Louisburg College Graduation

Louisburg College conferred more than 160 associate degrees May 12 to graduating sophomores, celebrating its largest Commencement in years, lauding students’ achievements and honoring the service of longtime, beloved faculty members.

Six students earned 4.0 grade point averages, graduating summa cum laude. Ten graduated magna cum laude, earning grade point averages of 3.8 to 3.99. Twenty-seven earned 3.5 to 3.79, graduating cum laude.

Four students graduated with Associate of Science degrees in Business. Eighteen earned Associate of Science degrees in General Science. Another About 140 received Associate of Arts degrees in General College. Many plan to continue at universities, including Appalachian State, North Carolina State, UNC, Stetson, and East Carolina.

Dr. Mark La Branche, the College’s outgoing president, introduced Commencement Speaker Jason Brown, a former center for the Baltimore Ravens and St. Louis Rams who left the NFL at age 29 and became a Franklin County farmer.

Brown told the graduates that he’d been fighting all his life. “I can count way more losses than victories,” he said. “But they made me into who I am today.”

He talked about his struggles with depression and focus after his brother died in 2003 when a mortar shell hit his battalion in Iraq. “What can I do to honor his legacy?” Brown said he asked himself. The short-term answer was to redouble his efforts on the football field, which led to lucrative contracts in the NFL. But when he became a free agent in 2012, he said he asked God what was next.

“I want you to be a farmer,” came the reply.

“Wow, God. Really?”

Neither Brown nor his wife, Tay, a dentist, knew anything about farming. They trusted God, left St. Louis and bought a 1,000-acre farm outside Louisburg. Brown said he watched YouTube videos to learn to grow sweet potatoes, cucumbers and other produce.

The result: First Fruits Farm, which gives away the first fruits of its harvest to local food pantries and churches to help feed the hungry. The couple have six children. They live a much simpler, but far more fulfilling, life. Brown said his fights now are for his faith and family: his wife and six children.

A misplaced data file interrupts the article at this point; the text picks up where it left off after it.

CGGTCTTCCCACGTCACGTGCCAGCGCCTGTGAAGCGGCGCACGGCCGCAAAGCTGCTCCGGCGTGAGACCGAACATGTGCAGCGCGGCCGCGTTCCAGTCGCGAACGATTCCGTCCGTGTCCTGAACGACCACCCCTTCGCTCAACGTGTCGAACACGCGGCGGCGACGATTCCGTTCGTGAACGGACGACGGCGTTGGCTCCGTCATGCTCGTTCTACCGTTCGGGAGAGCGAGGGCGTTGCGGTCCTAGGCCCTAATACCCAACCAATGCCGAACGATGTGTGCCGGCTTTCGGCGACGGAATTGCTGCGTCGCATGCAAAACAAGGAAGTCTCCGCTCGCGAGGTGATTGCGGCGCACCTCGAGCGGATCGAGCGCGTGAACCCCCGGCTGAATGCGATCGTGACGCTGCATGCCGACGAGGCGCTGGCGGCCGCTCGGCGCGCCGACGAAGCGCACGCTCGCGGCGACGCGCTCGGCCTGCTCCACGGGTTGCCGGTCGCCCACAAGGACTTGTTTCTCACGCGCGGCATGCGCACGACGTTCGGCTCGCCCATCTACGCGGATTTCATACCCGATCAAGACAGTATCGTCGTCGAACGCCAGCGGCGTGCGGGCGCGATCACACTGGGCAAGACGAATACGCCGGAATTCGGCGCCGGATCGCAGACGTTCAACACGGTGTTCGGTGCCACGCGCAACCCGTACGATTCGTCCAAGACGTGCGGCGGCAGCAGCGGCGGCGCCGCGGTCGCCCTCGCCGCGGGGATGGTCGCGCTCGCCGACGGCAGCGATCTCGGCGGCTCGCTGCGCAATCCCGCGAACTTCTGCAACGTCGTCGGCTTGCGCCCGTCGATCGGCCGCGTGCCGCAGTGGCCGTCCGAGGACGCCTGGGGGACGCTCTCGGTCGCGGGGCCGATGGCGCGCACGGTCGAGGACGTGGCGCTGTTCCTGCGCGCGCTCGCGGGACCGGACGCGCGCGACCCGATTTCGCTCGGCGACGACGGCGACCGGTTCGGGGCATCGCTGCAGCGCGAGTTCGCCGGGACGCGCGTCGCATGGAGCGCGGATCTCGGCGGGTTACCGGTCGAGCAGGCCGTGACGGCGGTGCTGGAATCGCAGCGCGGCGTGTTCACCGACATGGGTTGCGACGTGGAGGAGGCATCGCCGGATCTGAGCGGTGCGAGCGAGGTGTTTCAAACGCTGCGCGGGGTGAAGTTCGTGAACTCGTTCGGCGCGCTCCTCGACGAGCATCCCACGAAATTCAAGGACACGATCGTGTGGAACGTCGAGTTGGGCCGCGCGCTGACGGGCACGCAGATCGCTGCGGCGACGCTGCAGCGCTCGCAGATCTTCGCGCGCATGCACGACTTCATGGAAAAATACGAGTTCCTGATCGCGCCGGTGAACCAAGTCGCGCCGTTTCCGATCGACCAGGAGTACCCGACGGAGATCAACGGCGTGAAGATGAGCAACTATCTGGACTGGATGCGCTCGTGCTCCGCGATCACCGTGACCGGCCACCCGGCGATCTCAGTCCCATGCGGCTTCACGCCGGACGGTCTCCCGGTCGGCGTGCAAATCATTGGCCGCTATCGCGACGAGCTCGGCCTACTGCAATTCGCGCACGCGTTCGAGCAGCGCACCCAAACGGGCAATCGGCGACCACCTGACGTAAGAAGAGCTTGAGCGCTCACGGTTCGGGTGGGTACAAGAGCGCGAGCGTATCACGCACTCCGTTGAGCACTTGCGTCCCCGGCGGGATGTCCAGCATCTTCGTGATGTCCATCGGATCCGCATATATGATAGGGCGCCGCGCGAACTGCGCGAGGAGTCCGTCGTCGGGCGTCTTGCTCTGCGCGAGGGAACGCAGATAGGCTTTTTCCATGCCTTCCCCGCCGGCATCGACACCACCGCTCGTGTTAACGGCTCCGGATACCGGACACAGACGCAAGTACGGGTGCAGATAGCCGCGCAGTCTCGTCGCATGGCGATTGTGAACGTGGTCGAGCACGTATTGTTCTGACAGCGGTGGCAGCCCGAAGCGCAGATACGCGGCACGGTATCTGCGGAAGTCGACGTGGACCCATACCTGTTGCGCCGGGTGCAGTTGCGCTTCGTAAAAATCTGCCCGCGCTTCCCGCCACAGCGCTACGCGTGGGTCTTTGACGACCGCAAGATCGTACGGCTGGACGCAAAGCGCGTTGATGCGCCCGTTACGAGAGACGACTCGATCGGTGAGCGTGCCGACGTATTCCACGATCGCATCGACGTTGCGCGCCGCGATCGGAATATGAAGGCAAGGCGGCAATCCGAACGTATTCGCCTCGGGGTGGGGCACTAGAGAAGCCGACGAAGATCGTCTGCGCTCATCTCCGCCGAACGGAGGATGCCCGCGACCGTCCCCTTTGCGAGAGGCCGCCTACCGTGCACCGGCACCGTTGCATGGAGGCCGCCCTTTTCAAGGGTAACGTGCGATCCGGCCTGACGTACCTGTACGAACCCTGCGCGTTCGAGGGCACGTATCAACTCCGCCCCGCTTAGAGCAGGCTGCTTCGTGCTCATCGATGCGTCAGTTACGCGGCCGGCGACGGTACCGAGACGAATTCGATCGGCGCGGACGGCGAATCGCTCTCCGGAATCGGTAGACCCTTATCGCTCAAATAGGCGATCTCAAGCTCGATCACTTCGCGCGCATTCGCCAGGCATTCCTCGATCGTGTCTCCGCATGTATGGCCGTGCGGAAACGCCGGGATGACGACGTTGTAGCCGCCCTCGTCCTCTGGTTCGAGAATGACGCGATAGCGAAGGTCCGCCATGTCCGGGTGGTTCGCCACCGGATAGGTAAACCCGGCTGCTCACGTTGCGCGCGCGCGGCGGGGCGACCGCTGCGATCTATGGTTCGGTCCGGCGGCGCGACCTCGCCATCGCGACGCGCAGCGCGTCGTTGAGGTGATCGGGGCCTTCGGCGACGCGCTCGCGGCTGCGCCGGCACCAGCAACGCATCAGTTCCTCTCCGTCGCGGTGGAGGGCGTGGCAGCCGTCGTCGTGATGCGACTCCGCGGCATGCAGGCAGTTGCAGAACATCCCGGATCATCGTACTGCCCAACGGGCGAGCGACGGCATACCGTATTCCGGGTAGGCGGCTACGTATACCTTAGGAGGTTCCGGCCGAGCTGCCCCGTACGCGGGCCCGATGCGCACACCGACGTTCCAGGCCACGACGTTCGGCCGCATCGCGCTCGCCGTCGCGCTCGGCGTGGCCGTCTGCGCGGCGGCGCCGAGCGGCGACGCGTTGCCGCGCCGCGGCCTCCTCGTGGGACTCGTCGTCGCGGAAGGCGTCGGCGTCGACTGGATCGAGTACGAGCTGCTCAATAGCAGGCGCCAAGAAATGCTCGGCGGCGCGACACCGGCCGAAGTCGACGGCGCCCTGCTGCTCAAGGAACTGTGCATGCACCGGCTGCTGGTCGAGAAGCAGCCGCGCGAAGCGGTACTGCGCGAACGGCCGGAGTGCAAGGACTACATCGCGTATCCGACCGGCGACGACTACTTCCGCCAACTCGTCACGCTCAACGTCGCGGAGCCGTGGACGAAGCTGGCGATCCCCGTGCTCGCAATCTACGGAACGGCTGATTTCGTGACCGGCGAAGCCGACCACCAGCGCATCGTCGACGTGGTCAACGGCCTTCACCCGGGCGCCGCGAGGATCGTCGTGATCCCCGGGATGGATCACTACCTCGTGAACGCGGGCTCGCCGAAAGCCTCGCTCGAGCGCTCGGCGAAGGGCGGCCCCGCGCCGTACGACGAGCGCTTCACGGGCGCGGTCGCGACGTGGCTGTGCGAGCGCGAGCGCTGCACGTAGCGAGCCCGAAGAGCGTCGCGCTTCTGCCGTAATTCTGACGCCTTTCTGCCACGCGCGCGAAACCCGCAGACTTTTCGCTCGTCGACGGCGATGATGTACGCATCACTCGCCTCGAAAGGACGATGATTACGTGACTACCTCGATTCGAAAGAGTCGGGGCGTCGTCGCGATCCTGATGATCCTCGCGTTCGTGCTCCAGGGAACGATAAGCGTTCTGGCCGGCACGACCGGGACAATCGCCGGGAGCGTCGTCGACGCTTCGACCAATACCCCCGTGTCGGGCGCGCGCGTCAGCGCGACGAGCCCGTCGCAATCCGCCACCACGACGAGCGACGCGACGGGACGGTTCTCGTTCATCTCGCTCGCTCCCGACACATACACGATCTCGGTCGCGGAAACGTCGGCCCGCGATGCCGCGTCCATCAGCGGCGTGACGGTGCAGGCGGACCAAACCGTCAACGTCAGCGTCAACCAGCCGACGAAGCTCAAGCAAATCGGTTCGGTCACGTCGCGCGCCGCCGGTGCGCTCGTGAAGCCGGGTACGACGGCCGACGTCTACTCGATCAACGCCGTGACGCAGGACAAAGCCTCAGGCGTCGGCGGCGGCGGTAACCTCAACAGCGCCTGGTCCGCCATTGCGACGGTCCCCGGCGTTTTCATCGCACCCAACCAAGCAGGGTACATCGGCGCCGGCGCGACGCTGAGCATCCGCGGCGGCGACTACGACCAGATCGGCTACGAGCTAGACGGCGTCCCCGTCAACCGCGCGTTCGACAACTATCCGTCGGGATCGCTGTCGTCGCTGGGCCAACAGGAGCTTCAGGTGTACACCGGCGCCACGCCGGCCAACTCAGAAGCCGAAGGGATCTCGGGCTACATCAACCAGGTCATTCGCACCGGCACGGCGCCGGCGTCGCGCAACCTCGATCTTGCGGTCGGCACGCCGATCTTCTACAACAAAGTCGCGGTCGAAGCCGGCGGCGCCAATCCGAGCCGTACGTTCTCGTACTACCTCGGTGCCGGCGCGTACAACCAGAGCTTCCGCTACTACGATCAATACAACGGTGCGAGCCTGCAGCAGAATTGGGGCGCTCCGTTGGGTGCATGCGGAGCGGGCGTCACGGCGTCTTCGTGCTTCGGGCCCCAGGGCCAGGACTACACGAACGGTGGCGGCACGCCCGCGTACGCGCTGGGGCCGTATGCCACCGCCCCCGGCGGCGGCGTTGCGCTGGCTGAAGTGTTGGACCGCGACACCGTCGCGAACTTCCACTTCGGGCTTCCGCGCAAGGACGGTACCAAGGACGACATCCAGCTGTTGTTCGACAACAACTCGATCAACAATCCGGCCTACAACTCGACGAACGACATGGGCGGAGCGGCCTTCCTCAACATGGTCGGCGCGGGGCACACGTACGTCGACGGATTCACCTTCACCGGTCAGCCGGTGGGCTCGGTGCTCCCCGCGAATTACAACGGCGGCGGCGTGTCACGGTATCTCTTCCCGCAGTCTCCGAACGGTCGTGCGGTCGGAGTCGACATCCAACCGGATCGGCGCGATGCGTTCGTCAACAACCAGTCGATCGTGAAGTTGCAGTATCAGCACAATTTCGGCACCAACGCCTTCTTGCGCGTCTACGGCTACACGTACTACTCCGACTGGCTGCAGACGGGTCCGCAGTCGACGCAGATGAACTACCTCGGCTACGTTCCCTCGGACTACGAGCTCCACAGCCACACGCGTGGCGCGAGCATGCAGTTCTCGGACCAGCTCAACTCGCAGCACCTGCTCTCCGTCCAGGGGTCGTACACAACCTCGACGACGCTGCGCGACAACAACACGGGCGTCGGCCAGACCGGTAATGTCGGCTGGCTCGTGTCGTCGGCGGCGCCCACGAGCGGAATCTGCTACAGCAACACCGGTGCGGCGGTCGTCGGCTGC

“Get ready to start fighting,” Brown told the audience. But “never stop giving. Never stop loving. Never stop growing.”

Kathryn O’Leary, a Franklinton resident graduating cum laude and with numerous honors and awards, gave the Student Address. She talked about the constant support and guidance students receive at Louisburg College, learning “values and lessons that will help guide us to success.” She plans to continue her studies at the University of North Carolina at Wilmington, majoring in marketing and advertising.


Louisburg College recognized James Buster White, an assistant professor of psychology, as faculty emeritus on his retirement after more than 30 years of service.

At a staff and faculty lunch Monday, Art Professor Will Hinton relayed the dedication of his friend, a 1976 graduate of Louisburg College who served as its first director of Counseling Services and taught psychology for a time. After White was laid off due to budget cuts in the early 1990s, he earned his building contractor’s license. “He built buildings. He restored buildings. He moved houses onto new foundations. He bought land and cleared rental lots, which he owns and rents to this day,” Hinton said. “That is an unusual person, one who can talk with you about Pavlov’s operant conditioning and then lay a foundation with cinder block, brick and mortar.”

White, who returned to Louisburg College in 1998 as a full-time faculty member, is a man of quiet wisdom, Hinton said, a listening mentor whose presence will be missed.

Sheilah Cotten, a sociology professor and former softball coach who retired from teaching in December, was given the President’s Medallion, the highest form of recognition at Louisburg College.

A member of the National Junior College Athletic Association’s Softball Hall of Fame, East Carolina University’s Athletic Hall of Fame, as well as Louisburg College’s, Cotten was previously honored with the Excellence in Teaching Award and the Public Service Award.

English Professor and Humanities Chair Tommy Jenkins received the Naomi Dickens Shaw Award for Faculty Teaching Excellence.

Faculty and staff gave the Isaac Dean Moon Award for outstanding leadership, scholarship, and citizenship to graduating students Phoenix Spivey and Nehemiah Harris.

Dajah Denis won the Allen P. Brantley Award for the highest two-year scholastic average.